There’s fun for all at the Steamboat Stinger
August 15, 2018
STEAMBOAT SPRINGS — "Gel!" a cyclist at the Steamboat Stinger yells from the woods.
"Gel!" Rob Peterson yells at the ridge trail aid station. The rest follow suit, echoing the cyclist's need. They ask the flavor, and the cyclists yells, "Gold!"
As the cyclist approaches the aid station, he takes the gel from the last person along the route and takes off.
The Steamboat Stinger's Ridge Trail aid station is the largest on the course and has dubbed itself the "Team Fun" aid station for its plethora of snacks and enthusiasm.
There's a table of Stinger gummies and waffles, along with boxes of Nuun electrolyte tablets and water bottles. Classic rock blasts through the speakers under a tent with a table of bananas, apples and pretzels. The only time you see a volunteer take a break is to spray sunscreen on his or her arms and legs, but many wear sleeves or neck covers to save time. Cyclists pass through the Team Fun aid station on their way up the Ridge Trail, then back down when they get off the Beall Trail. If they complete the 26.2-mile loop twice, then they'll pass through it four times.
Add the marathon portion, and the King Sting or Queen Bee competitors will pass through the Team Fun aid station six times in one weekend. The 10 volunteers and one EMT are expected to be at the aid station from the 7 a.m. setup until the last rider comes through around 5 p.m.
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"Mustache/tattoo" Rob Peterson, Nate Bird and Ryan Sullivan have been running the Team Fun station for eight years. They've been friends for 20 years and met through the Colorado mountain biking scene.
"We used to try and race and set a course up for three straight days. Not a smart move." Peterson said. "I think it's fun, number one, but it's also giving back, so me and Bird do some endurance racing, but we've been racing for a long time."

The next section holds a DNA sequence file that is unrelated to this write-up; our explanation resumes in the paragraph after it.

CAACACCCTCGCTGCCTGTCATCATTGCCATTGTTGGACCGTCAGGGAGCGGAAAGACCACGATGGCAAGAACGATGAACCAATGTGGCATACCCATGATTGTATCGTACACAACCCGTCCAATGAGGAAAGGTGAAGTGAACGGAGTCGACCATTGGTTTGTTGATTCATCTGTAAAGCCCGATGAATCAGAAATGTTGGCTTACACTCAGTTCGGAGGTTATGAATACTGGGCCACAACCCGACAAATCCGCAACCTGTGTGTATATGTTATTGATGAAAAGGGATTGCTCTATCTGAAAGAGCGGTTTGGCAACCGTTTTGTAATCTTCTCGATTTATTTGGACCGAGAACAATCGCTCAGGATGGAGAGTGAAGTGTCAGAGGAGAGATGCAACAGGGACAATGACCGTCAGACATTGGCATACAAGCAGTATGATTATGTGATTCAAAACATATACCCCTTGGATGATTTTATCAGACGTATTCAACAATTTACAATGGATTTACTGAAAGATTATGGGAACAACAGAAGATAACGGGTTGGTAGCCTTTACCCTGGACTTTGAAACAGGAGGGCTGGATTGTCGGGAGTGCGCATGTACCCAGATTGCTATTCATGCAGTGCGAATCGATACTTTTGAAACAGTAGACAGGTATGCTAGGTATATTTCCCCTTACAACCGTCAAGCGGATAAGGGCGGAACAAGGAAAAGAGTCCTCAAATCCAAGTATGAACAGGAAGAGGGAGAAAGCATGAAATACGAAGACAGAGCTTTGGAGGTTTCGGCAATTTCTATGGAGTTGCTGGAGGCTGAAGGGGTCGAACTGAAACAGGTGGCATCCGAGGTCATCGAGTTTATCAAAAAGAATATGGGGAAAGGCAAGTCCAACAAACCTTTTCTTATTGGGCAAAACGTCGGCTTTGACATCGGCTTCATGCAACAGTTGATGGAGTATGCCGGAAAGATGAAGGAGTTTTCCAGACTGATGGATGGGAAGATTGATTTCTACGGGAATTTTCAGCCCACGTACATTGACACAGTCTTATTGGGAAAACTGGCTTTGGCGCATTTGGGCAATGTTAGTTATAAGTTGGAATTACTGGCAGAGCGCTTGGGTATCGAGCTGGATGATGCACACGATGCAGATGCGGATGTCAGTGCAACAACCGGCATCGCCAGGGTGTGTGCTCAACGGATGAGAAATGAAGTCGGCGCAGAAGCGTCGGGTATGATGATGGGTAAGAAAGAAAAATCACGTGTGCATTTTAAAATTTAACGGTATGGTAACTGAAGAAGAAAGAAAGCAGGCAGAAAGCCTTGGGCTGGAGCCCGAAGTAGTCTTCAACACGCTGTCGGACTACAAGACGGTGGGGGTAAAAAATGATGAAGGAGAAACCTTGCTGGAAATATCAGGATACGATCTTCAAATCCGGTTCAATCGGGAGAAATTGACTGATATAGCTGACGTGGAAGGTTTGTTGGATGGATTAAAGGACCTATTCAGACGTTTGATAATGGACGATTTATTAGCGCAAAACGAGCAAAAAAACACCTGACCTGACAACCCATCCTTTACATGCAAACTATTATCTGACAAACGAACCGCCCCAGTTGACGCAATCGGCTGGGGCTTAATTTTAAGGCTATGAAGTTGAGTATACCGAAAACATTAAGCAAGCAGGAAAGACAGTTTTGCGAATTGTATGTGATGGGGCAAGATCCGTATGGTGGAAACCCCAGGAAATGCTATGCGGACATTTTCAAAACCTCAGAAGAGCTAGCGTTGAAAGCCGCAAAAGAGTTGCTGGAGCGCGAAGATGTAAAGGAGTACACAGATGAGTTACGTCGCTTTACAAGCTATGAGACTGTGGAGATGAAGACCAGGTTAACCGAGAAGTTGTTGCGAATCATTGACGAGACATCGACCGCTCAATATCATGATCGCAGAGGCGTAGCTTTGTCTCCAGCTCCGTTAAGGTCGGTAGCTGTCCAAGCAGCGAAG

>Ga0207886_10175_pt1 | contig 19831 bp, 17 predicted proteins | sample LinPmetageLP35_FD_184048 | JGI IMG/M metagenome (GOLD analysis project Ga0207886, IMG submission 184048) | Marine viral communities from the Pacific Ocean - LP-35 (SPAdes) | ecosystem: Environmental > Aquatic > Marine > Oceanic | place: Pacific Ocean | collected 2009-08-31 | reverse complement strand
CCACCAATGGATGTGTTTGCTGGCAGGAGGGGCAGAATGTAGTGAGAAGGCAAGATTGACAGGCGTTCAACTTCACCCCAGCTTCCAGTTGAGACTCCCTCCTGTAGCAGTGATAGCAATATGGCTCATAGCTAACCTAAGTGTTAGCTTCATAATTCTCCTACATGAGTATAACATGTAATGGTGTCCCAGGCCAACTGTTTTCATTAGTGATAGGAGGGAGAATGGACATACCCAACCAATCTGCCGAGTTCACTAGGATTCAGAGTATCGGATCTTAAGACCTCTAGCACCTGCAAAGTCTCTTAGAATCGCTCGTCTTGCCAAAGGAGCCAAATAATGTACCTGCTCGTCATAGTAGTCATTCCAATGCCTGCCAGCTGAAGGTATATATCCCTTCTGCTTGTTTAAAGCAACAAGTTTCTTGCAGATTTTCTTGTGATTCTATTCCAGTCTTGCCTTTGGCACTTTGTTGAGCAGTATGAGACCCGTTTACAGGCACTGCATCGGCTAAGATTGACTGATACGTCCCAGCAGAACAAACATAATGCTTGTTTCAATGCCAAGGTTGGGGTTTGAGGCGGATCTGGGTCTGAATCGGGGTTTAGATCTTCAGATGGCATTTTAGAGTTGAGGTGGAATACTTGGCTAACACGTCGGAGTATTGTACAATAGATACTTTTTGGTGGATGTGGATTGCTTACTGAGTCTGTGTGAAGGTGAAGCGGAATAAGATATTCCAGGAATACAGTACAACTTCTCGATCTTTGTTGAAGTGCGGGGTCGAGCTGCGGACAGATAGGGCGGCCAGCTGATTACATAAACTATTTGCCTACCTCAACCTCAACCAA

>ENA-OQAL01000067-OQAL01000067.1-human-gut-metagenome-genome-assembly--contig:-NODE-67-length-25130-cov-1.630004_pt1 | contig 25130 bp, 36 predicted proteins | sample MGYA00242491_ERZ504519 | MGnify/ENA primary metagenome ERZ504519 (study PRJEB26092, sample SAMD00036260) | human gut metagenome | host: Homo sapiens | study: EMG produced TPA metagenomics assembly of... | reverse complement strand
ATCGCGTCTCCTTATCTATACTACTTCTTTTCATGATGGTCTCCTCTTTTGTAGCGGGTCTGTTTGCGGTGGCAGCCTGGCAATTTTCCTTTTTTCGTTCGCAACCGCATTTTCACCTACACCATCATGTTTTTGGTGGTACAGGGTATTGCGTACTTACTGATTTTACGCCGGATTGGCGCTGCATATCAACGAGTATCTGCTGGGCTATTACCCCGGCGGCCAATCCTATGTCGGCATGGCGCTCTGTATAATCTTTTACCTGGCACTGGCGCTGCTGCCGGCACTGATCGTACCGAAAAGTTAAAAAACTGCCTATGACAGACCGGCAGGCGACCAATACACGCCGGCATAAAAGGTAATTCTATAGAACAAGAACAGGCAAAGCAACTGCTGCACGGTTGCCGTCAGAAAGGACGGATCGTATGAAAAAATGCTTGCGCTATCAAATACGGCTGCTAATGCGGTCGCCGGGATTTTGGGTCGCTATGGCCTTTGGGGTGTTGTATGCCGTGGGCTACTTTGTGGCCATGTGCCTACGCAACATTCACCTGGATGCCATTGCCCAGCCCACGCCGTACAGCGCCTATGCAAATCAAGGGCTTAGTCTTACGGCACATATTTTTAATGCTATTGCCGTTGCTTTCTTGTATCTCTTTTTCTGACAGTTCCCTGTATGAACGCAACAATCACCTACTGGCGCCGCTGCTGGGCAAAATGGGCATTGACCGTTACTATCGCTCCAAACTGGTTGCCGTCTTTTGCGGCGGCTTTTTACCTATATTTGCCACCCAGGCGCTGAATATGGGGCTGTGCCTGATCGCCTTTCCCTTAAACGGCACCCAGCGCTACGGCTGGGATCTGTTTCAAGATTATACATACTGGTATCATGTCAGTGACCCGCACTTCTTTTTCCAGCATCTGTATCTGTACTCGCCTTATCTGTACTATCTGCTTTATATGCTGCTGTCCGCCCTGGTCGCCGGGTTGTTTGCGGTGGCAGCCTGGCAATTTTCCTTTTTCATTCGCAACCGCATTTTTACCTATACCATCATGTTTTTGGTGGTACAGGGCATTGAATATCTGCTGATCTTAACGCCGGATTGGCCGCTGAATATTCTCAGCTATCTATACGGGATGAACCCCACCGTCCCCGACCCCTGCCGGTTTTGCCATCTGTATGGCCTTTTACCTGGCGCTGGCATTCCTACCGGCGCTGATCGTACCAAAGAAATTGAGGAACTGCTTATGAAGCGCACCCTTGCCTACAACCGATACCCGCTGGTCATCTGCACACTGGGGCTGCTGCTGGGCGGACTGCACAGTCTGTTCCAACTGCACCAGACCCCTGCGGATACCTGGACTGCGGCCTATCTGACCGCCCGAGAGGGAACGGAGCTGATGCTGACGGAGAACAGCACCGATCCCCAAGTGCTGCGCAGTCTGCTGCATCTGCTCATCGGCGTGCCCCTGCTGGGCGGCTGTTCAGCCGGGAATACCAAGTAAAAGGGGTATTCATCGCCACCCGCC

Pro cyclists make their way down Beall Trail for their second trip to the aid station, while others are still making their first stop.
"Now it gets crazy," Bird said.
The aid station requires constant attention to prevent collision and cater to each cyclist's needs from both turns, which makes for a hectic intersection of volunteers.
"Nuun, water at the end!" Peterson yells. "Pull over to the side!" Bird follows.
Peterson spots the cyclists he knows, running after them as they trek down the second turn for encouragement. He's the loudest of the group.
"I've been this way since I was a kid. At age 40 I turned 1," Peterson said. "So, I'm 6 years old now."
Peterson came to Colorado for its snowboarding scene from southern California with his cousin. He'd take four of his friends with him and, of the five, three remain. One of them is Sullivan, who now resides in Vail, but volunteers at the Stinger every year.
"The biking, the snow, all that stuff is rad, but my family here: over the top," Peterson said. "Going down the street and having someone acknowledge you and wave, you've never met them before. Driving by you just make eye contact and you make a little wave. I grew up in a beach town in South Jersey, small towns are my favorite."
Sullivan asks Peterson and Bird for a picture to send to his dad, who loves to see when the three are together.
"I love these guys," Sullivan said.
Bird designed the course eight years ago and has since modified it for cyclists and runners to get the most out of its singletrack terrain. He's been up since 5 a.m., when he swept the course, making sure all was in place.
Part of the course sweep was making sure the cyclists had signs of encouragement along the brutal course. Each sign provides comedic relief for competitors who may be struggling up the mountain. At the bottom of Angry Grouse hill, a sign reads "It's just a hill, get over it …" Bird describes the short, steep climb as "gut-punching."
As riders exit the Ridge Trail aid station for the second time, a sign reads, "Keep chafing the dream." Others read: "Smile if you're not wearing underwear" and "Chuck Norris runs until the treadmill gets tired."
The signs mirror the Team Fun station personality, where volunteers dance around with air-guitars and shout words of encouragement at all hours of the day.
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